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Statins Play Important Role in Lowering Risk for Coronary Artery Disease

Patients who experience side effects from medication should know alternatives exist

DAYTON, Ohio (December 10, 2018) – Simple lifestyle changes can play a significant role in lowering a person’s bad cholesterol, but many people may need to turn to medication when that doesn’t do the job.

Statins are one of the most widely used cholesterol-lowering medications. According to the American Heart Association (AHA), statins are the only cholesterol-lowering drug class that has been directly associated with a reduction in the risk of heart attack or stroke.

Statins not only lower bad cholesterol levels but also increase good cholesterol levels in a person’s bloodstream. The secret to its success: Blocking the production of certain enzymes in the liver that are responsible for producing bad cholesterol.

“Patients are typically prescribed statins if they have had a heart attack or a stroke, if they have coronary artery disease or if they have certain comorbidities such as diabetes,” said Mouhamad Abdallah, MD, a cardiologist with Middletown Cardiology Associates. “This type of therapy is called secondary prevention. It’s where we are treating someone who has already experienced something like a stroke or heart attack and we’re trying to prevent them from experiencing another.”

Statins are also used for primary prevention, which is aimed at reducing the risk of a person experiencing an event – such as a heart attack or stroke – in the first place.

“This means people who are at-risk for coronary disease, heart attack or stroke,” said Dr. Abdallah, who practices with Premier Physician Network. “It also includes patients with high blood pressure, who smoke, or who have a family history of coronary artery disease.”

Statins have proven success at lowering bad cholesterol, but it also has side effects that can cause a person to stop taking the medication. Dr. Abdallah said it’s important for individuals to know that alternative treatments exist. While stopping the use of statins is not immediately harmful, not taking any measures to treat bad cholesterol levels can have long-term consequences.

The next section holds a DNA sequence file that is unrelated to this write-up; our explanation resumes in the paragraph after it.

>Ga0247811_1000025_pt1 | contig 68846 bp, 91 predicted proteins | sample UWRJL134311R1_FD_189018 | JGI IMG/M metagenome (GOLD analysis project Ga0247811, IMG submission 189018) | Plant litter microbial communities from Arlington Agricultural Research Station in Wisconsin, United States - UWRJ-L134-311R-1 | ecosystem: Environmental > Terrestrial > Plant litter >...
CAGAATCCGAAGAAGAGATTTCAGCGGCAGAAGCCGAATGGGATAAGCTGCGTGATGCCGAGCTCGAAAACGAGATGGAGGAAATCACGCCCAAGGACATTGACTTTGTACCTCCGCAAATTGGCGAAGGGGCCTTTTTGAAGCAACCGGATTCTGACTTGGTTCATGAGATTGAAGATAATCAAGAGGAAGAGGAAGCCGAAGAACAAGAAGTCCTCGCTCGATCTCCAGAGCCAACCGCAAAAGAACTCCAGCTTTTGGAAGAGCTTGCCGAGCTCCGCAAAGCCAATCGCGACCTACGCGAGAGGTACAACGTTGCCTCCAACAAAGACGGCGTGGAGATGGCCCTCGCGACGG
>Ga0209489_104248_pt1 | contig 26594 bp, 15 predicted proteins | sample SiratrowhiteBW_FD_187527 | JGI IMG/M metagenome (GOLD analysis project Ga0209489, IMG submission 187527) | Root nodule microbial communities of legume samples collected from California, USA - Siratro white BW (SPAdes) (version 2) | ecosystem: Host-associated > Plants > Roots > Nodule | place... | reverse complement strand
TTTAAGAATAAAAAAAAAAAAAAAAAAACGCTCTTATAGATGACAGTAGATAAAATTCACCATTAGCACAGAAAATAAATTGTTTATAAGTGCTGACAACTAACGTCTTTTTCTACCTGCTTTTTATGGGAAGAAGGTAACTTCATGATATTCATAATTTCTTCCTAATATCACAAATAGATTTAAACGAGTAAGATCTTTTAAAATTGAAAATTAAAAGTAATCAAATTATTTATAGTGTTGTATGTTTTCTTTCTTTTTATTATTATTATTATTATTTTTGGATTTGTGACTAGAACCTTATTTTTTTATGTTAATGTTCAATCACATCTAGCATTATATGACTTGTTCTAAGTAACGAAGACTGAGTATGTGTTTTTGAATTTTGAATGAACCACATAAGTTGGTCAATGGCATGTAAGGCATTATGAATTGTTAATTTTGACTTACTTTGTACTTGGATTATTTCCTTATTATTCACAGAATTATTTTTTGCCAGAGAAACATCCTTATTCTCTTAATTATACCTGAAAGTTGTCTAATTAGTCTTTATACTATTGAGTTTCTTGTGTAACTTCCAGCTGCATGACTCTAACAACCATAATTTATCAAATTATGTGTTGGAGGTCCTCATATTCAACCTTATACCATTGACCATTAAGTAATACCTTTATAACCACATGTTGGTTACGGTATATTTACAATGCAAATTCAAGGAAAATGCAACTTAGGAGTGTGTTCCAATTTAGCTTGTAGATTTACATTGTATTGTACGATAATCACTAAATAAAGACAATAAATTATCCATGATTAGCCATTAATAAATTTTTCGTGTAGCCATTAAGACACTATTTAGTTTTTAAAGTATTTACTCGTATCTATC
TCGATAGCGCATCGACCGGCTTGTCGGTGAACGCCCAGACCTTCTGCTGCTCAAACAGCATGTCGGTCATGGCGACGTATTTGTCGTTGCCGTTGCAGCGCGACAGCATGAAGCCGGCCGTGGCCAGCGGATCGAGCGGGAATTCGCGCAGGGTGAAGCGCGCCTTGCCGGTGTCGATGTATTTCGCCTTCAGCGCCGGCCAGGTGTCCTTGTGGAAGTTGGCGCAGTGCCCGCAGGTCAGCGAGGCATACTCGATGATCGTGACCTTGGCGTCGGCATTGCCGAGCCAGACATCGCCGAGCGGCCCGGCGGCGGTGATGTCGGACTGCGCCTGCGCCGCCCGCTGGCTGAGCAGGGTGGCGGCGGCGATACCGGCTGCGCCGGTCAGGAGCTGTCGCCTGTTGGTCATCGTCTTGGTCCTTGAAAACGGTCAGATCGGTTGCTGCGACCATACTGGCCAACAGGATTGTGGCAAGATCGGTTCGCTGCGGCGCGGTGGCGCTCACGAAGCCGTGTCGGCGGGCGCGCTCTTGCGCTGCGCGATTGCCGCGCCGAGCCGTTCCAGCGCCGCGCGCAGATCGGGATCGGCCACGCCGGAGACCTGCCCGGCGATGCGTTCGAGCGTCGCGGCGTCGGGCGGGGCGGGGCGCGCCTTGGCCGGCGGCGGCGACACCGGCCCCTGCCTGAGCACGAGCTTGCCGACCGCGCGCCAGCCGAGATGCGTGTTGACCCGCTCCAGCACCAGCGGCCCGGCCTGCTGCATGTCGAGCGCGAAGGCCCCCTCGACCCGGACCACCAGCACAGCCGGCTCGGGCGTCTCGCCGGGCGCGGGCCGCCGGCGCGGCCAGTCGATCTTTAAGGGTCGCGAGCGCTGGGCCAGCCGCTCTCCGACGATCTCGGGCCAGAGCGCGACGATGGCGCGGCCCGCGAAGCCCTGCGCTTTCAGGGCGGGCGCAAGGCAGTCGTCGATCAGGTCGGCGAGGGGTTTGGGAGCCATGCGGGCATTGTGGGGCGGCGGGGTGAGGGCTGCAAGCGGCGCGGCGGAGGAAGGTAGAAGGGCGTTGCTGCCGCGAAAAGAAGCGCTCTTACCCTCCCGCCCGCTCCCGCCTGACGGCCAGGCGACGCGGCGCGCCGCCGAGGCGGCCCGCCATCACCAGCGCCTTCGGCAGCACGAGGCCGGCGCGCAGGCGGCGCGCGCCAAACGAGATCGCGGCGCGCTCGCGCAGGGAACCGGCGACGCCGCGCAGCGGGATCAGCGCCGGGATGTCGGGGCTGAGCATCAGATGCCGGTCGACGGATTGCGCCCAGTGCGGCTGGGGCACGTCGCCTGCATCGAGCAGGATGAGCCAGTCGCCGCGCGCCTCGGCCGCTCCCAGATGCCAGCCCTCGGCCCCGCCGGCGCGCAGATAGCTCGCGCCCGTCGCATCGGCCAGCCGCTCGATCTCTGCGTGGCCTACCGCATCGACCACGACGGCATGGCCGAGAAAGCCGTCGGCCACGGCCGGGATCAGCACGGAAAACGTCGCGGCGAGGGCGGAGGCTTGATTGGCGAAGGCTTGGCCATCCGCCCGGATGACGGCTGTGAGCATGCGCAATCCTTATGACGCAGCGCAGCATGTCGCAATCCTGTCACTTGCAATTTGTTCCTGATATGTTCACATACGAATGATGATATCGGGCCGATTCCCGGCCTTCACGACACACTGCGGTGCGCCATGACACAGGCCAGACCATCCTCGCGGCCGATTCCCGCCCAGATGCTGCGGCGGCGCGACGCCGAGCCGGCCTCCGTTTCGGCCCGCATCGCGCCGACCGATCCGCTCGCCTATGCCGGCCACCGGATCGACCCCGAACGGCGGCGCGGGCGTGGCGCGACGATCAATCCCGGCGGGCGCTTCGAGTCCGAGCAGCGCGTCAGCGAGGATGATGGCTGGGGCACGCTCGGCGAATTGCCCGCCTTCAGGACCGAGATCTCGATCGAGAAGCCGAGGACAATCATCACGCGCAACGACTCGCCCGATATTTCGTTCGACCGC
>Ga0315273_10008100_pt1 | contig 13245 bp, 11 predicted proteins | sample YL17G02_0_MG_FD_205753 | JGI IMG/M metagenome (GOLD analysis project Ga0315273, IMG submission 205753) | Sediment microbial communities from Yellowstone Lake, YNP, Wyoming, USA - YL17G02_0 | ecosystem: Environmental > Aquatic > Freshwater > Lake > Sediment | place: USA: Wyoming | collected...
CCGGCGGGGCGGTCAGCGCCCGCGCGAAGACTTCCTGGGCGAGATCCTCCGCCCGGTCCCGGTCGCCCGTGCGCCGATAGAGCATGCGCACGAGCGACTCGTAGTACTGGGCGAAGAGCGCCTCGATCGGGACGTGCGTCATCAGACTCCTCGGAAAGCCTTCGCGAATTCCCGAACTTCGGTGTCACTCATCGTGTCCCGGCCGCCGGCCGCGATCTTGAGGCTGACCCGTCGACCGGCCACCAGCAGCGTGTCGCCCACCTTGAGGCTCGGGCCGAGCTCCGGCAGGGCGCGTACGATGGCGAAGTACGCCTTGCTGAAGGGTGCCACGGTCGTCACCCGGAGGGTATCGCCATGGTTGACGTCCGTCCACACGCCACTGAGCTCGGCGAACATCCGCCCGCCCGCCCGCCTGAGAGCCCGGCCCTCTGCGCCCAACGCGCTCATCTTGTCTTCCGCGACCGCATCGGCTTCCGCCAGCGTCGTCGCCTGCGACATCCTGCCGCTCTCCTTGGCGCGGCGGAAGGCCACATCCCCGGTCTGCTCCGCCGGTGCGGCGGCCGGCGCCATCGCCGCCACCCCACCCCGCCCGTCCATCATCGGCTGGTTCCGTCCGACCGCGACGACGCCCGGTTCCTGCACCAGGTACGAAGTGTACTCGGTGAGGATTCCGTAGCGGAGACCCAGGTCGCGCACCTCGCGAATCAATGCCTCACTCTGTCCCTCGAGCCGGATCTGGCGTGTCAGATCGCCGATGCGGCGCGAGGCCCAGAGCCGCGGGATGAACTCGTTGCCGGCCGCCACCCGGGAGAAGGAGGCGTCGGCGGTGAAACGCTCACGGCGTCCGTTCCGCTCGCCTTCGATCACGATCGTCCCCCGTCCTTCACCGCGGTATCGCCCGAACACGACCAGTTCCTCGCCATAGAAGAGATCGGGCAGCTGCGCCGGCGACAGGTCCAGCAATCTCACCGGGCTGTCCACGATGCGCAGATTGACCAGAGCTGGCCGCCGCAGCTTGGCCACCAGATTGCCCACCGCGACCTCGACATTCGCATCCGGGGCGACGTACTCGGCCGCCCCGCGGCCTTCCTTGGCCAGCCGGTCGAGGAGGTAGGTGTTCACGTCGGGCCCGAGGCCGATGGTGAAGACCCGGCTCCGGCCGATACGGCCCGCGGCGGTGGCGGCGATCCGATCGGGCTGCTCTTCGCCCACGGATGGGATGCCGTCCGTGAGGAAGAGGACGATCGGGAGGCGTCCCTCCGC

It’s estimated that between one and five percent of patients who are prescribed statins will experience some type of side effect. Dr. Abdallah said the three main side effects include muscle aches and pains, elevated liver enzymes and uncontrollable sugar levels. Patients who experience these side effects shouldn’t be discouraged, but should talk to their physician about a new path of treatment.

“It’s important to know that every medication has potential side effects,” he said. “Medications are given with the intent of helping patients to live longer, but also to feel better.”

New treatment options are available to patients to try and, in some cases, a different type of statin is the right fit. There are up to six different types of statins, all of which can have a different effect on a patient. 

Aside from medication, Dr. Abdallah said it’s important for patients with high cholesterol to carefully consider their lifestyle habits. A healthy diet and regular exercise can play a big role in creating the right balance between good and bad cholesterol.

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